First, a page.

The Karamea Valley is a major treat to walk down. The beech forest is picturesque, dripping in places with Old Man’s Beard, and the clear green water is spectacular. Those monster trout just hover, barely sinusoidal, and if you are observant you may see 20 or more in the Karamea River. Whio/blue ducks are also around, listen for the male’s whistle. There’s evidence on show of the massive 1929 Murchison earthquake in the hills around Trevor Carter hut. Then Moonstone Lake created at that time by a humungous slip. Further down you wander past huge rimu and matai trees.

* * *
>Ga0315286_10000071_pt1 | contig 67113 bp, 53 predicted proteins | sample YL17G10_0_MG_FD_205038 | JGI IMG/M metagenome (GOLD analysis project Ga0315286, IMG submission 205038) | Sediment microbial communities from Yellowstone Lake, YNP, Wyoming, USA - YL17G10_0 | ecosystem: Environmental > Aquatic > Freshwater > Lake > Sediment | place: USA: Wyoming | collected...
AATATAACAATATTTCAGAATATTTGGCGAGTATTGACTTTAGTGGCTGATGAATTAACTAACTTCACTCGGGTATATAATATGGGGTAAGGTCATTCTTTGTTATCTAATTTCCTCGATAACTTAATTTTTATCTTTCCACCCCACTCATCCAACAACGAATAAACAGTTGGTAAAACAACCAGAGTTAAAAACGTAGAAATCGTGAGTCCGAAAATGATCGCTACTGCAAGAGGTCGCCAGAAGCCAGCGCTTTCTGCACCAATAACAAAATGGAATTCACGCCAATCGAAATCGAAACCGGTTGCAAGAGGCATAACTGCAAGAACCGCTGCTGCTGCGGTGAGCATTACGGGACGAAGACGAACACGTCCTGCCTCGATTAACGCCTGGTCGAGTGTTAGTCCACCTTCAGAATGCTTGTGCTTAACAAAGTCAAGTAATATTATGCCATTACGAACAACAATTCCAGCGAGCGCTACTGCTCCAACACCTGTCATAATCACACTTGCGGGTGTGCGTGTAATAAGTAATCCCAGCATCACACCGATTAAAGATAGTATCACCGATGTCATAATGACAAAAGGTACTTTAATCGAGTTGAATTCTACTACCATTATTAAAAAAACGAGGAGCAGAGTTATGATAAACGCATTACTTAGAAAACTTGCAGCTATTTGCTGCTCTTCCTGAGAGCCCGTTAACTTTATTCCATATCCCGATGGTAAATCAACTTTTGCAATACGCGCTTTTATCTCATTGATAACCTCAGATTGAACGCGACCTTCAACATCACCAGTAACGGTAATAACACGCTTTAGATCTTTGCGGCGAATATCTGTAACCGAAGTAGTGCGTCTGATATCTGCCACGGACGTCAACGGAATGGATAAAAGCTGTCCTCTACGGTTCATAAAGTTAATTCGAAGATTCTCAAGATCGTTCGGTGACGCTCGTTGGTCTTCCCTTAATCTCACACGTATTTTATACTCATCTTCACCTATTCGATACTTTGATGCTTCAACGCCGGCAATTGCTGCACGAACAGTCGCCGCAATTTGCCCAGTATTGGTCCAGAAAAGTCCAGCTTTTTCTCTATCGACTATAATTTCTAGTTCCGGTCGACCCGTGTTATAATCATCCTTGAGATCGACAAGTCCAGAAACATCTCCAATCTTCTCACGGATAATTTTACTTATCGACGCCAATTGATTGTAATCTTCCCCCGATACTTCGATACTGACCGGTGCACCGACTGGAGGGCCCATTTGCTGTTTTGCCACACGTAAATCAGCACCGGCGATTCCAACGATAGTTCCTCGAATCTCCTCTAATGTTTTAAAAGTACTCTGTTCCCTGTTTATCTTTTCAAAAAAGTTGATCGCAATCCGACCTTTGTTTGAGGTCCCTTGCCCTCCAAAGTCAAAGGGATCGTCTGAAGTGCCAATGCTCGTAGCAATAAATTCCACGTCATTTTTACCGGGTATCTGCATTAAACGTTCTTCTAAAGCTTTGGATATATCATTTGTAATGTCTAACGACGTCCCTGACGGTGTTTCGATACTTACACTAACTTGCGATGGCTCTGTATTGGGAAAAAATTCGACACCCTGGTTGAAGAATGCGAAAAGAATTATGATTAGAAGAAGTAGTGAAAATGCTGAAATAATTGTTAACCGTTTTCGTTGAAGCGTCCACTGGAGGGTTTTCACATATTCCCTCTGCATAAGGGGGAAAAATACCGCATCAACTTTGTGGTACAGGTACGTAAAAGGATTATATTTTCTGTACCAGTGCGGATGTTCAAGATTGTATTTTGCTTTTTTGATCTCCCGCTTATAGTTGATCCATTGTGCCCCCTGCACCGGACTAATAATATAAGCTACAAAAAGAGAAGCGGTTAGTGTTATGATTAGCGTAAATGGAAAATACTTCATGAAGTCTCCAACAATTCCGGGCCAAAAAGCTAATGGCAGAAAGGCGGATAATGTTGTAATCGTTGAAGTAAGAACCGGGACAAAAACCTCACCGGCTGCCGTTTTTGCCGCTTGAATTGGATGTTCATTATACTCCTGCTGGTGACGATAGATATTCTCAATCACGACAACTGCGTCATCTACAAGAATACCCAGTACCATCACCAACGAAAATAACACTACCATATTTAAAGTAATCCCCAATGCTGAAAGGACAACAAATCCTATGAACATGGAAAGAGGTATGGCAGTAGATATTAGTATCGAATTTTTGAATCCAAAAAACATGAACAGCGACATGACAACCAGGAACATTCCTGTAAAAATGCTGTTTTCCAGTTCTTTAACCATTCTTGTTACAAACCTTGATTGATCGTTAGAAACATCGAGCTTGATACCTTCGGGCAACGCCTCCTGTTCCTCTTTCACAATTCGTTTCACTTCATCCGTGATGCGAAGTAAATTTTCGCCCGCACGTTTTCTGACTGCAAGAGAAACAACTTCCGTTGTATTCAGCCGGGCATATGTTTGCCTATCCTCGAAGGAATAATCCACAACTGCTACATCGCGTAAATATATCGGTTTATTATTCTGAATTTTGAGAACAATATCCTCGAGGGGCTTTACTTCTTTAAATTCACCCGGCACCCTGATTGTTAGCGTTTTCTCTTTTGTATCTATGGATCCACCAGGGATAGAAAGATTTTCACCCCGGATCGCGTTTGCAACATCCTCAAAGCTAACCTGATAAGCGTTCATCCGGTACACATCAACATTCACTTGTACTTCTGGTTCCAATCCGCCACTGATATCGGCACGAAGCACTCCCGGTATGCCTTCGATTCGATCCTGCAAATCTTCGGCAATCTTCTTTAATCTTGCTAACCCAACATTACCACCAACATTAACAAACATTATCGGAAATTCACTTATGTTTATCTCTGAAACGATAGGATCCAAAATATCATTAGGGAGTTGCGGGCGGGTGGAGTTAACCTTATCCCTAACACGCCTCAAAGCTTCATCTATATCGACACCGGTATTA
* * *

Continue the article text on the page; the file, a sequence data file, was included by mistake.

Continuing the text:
So, plenty of visual interest, a relatively easy walk, mostly down a forested river valley, although there are also a couple of above-the-treeline stretches. Good, if not great, accommodation in often newish huts. The creeks usually offering the swingbridge, rather than the wet feet, alternative. Not so much in the way of serious hill climbing, and, somewhat surprisingly, not so many others out on what could, should, be a well utilised track.
And it’s all relatively accessible from Nelson or Westport, if you get organised with the transportation. You gotta love it.
where | Leslie-Karamea Track – Kahurangi National Park
Little Wanganui carpark 20 km south of Karamea, to Flora carpark, 20 km south of Motueka, basically through the heart of Kahurangi National Park, although it’s also possible to pop out the Wangapeka Track near Tapawera.
distance | Leslie-Karamea Track – Kahurangi National Park
time | Leslie-Karamea Track – Kahurangi National Park